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American Kestrel — a very pretty, expert hunter

By on March 23, 2020 in Columnist with 0 Comments

By Bruce McCammon

Known by the Wenatchi/P’Squosa peoples as “Liklik,” the American Kestrel is America’s smallest falcon. 

Falcons are known for their flight speed. The Peregrine Falcon is the fastest bird in the world, capable of diving at 175 miles per hour. 

The American Kestrel is much slower as it hunts for prey on the ground. 

They prefer to watch from high perches and are commonly seen on power or telephone wires. If perches are not readily available, they will hover as they scan the ground for small mammals, birds or reptiles. 

Once prey is seen, the American Kestrel will quickly swoop in for the catch. My experience watching them tells me that they rarely miss.

American Kestrel: They watch, watch, watch and then swoop.

Classified as a medium-sized bird, kestrels are 9-16 inches in length (tip to tail) — about the size of a Mourning Dove. 

They are, perhaps, one of the prettiest birds we get to see. They have a distinctive dark stripe extending down from their eyes, like black tears. A second dark slash extends from behind the eye and down to the shoulder. Their breast tends toward an orange color and has spots. The male kestrel have slate-blue wings while the female’s wings are reddish brown.

I have seen American Kestrels in every state of the United States that I’ve visited. Most of the time, they will be found outside urban areas where there is a reduced threat. 

I have a friend in the Denver, Colorado area, however, that is lucky to watch them nest through a window in her house. Because they are fairly common birds, some orchardists encourage them to nest in their orchards as a deterrent to birds that damage their fruit. 

I found this male kestrel hunting over a small retention pond in my neighborhood and watched as it flew out to hunt and return to the oak tree along the road.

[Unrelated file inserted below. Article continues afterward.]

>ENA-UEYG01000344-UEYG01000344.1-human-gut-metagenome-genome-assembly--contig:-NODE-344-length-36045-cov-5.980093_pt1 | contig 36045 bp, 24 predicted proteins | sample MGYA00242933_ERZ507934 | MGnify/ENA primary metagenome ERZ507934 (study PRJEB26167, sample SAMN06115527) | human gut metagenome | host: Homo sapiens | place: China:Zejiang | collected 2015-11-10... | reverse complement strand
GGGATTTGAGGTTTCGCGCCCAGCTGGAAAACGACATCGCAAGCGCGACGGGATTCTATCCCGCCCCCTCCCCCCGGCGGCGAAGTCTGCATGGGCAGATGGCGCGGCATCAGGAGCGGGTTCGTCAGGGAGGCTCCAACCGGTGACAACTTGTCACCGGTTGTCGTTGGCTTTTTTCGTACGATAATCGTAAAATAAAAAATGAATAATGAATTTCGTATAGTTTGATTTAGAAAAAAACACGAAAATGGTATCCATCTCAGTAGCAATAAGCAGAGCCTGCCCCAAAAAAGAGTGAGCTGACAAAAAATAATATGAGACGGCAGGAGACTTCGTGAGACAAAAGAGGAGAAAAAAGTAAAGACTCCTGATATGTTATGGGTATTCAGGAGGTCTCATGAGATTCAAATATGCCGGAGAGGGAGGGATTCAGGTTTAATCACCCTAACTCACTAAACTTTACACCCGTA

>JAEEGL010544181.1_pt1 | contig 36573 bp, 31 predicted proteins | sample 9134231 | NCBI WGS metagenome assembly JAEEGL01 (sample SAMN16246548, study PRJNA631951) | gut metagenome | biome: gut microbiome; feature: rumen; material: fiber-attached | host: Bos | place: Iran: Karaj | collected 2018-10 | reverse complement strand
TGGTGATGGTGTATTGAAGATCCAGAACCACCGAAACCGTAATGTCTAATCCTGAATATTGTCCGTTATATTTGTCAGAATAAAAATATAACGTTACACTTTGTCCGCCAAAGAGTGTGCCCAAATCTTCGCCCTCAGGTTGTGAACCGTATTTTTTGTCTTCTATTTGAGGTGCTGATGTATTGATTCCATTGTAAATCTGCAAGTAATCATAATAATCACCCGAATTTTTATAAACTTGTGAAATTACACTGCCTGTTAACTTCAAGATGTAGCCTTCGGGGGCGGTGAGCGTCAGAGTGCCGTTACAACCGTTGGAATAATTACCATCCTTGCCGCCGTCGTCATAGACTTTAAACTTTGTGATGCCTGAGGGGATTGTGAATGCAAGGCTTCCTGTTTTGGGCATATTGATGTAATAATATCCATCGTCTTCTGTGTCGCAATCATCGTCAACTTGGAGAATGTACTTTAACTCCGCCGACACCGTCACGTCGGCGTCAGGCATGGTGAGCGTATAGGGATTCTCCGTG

I went home to grab my camera and tripod, hoping that the bird would remain long enough to get a few images. Cars were going by and people were stopping near the tree to access their mail. I figured that my chances were slim but a kestrel on vegetation is always worth the try. 

I returned to find the bird still sitting at the top of the oak scanning the area around the dry pond. I set the tripod up and waited for the bird to pose so that its eye caught the sun to create a nice catch-light. 

The bird kept up its routine and appeared to be totally unconcerned about me or other activity in the area. I took photos until I knew I’d exhausted the opportunity. 

I’m sure that people driving by were wondering about what I was doing but I had a smile on my face as I walked the short distance back to my house. If people only knew what was openly visible to them. 

Keep your eyes on the power lines as you drive around our area. If you see a bird with a plump-looking body and long, bobbing tail, slow down (safely) and look closely as you go by. If you can, stop to look at the bird using your binoculars. 

If you’re lucky, the bird will be in nice light and you’ll have your camera along. Grab the shot. Maybe next time you’ll be lucky enough to find one perched on something natural. Good luck.

If you want to learn about the important role that the Kestrel, Liklik, plays in local Native American lore, pick up a copy of the book Red Star and Blue Star Defeat Spexman by Randy Lewis and William Layman. Copies are available for sale at the Wenatchee Valley Museum and Cultural Center.

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